Like 0
  11. Bailsout

    About 12 years ago I ebayed a ‘49 Hudson coupe with 3spd manual transmission w/ overdrive. I had taken the GreyDog to Boise from central California and stayed a week at my high school buddy’s place where I got it to run and stop. I made it as far as Bend, OR, another buddy, but it was as far as the car could go. I was ignorant of the fact that these Hudson’s had liquid/wet clutches and I had burnt this one up. I’ve heard that it was the smoothest shifting manual transmissions ever made. It had a rear windshield wiper. The dash was super cool withe the instrument cluster in the center and glove boxes on each side. Brilliant. I put on new rims and radial tires, but don’t remember the bolts or lug nuts. Probably bolts like my ‘54 Kaiser Manhattan and my early fifties Packards. I sold the Hudson before replacing the clutch with all the new parts I bought for it and the special fluid. I regret that sale.

    Like 0
    • Steve Mehl

      I can relate to that wet clutch story. I bought a 1950 Hudson Commodore sedan in 1992 with an advertised mileage of just 26,000 miles. But probably more like 126,000 miles. The dealer I bought it from agreed to deliver the car to me using his truck with a trailer. After delivery my mechanic said that the clutch was no good and he saw that the fluid reservoir for the clutch was empty. So we called up the dealer and he admitted that they drove the Hudson onto the trailer without knowing that it had a wet clutch. Fortunately, my mechanic’s father was a former AMC dealership mechanic who long ago had been buying up NOS Hudson parts from that dealership when they wanted to get rid of those parts that were just taking up space. So he had a supply of NOS clutches and I bought one from him. I got many parts from him at cheap prices since he got a lot of those parts for just a buck a piece. You Hudson lovers will enjoy this story. A friend of my mechanic’s family in the early 1990’s or maybe 1980’s once traveled down south with his RV and he heard about an old man who Hudson parts in a barn. So he went to check it out and the guy had crates of NOS Hudson motors and tons of NOS parts. But he would only sell the entire lot. No problem for this Hudson guy since he was wealthy. So he told the guy he will go back home to park the RV and then come back with a rental truck to take everything. The old man said, no, it all has to go now! So the old guy started shoving all these boxes of parts into the RV until the other guy told him to stop since there was no way the collection would all fit. So he left empty handed. What a treasure that was, NOS Hudson motors. A true story because I knew the guy who made that trip. He ended up buying my 1954 Hudson. I should say he stole it for the price he got it for. I have lots more Hudson stories, but don’t want to bore the readers.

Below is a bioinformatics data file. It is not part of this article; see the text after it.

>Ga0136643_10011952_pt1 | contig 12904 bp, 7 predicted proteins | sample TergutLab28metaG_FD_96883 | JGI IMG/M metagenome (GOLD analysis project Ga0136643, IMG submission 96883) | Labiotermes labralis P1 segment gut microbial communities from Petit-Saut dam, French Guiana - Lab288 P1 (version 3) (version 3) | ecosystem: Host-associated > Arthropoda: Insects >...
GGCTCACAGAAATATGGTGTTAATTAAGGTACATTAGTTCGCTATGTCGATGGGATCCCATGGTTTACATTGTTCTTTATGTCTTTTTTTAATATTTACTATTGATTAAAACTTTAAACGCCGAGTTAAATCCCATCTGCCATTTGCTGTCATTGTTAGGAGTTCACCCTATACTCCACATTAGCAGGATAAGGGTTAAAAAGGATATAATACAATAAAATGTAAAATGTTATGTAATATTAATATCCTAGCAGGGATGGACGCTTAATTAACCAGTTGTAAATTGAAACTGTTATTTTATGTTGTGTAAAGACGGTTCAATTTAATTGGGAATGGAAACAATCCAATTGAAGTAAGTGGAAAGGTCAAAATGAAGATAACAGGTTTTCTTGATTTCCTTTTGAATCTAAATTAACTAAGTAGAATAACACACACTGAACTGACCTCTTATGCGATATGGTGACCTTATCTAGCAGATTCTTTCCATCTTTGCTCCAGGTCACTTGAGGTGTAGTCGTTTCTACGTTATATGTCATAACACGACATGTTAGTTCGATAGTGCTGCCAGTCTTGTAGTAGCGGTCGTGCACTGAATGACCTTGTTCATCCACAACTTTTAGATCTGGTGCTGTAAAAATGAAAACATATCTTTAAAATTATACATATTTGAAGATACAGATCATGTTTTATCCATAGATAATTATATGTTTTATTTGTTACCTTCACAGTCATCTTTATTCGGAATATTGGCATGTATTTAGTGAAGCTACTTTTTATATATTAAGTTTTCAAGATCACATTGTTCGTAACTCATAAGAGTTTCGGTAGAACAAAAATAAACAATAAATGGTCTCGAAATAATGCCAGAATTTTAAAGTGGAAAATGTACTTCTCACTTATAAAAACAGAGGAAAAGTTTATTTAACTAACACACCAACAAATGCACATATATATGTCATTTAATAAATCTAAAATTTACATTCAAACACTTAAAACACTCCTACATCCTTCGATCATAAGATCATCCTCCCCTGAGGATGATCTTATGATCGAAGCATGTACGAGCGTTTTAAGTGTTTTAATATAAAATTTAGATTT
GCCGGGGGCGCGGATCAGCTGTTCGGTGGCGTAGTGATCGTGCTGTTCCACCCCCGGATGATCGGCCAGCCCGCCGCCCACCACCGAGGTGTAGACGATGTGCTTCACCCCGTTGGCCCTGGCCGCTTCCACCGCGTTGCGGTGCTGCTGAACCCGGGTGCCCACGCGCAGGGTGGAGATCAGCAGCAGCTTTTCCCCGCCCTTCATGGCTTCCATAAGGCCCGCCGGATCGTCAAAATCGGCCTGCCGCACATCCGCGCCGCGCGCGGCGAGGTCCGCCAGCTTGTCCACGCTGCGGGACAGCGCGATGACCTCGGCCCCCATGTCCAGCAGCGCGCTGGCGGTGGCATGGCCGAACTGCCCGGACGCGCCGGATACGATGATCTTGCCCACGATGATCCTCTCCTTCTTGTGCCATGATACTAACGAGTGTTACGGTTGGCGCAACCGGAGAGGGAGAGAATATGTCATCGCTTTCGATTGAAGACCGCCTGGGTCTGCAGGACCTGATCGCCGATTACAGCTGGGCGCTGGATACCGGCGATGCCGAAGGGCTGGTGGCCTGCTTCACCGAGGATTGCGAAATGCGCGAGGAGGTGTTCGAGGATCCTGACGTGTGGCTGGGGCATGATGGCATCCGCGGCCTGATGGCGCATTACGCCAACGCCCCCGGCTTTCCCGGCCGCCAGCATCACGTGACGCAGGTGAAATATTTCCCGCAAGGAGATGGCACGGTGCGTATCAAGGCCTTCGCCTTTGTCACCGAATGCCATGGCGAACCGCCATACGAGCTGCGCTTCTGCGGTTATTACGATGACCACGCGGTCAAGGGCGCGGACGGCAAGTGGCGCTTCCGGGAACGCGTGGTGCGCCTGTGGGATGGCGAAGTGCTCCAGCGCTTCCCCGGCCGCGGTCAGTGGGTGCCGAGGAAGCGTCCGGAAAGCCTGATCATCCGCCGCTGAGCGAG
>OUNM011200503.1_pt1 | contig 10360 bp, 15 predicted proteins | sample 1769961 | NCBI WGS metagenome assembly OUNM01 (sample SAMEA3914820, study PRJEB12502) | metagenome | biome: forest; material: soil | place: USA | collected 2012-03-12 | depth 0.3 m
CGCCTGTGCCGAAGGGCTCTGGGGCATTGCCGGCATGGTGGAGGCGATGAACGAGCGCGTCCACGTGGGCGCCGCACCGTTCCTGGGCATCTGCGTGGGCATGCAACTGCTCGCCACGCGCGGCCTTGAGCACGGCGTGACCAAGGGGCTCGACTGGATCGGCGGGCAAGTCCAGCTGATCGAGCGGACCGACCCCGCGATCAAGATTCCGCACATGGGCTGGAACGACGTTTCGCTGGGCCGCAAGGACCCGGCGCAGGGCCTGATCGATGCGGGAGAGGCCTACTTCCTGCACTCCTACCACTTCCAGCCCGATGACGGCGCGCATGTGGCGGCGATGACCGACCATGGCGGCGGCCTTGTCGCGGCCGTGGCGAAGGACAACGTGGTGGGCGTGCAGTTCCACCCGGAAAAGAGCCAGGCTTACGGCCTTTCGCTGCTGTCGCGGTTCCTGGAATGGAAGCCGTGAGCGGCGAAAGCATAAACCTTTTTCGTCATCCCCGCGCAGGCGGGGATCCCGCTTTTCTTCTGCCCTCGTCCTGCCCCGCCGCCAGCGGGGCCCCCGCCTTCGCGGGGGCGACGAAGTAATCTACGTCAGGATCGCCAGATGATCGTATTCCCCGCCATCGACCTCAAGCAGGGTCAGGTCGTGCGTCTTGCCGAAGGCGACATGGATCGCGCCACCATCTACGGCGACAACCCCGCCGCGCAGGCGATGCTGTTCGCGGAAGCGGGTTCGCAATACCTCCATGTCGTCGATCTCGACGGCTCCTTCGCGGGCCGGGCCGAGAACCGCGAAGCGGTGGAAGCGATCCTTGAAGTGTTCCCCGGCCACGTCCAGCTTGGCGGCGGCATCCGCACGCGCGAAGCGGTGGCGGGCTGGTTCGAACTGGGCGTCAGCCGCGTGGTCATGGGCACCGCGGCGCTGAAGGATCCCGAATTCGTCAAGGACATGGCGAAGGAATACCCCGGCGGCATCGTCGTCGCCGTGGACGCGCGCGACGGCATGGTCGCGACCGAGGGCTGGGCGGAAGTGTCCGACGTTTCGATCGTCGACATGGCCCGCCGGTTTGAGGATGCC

Like 1
      • Bailsout


        Like 0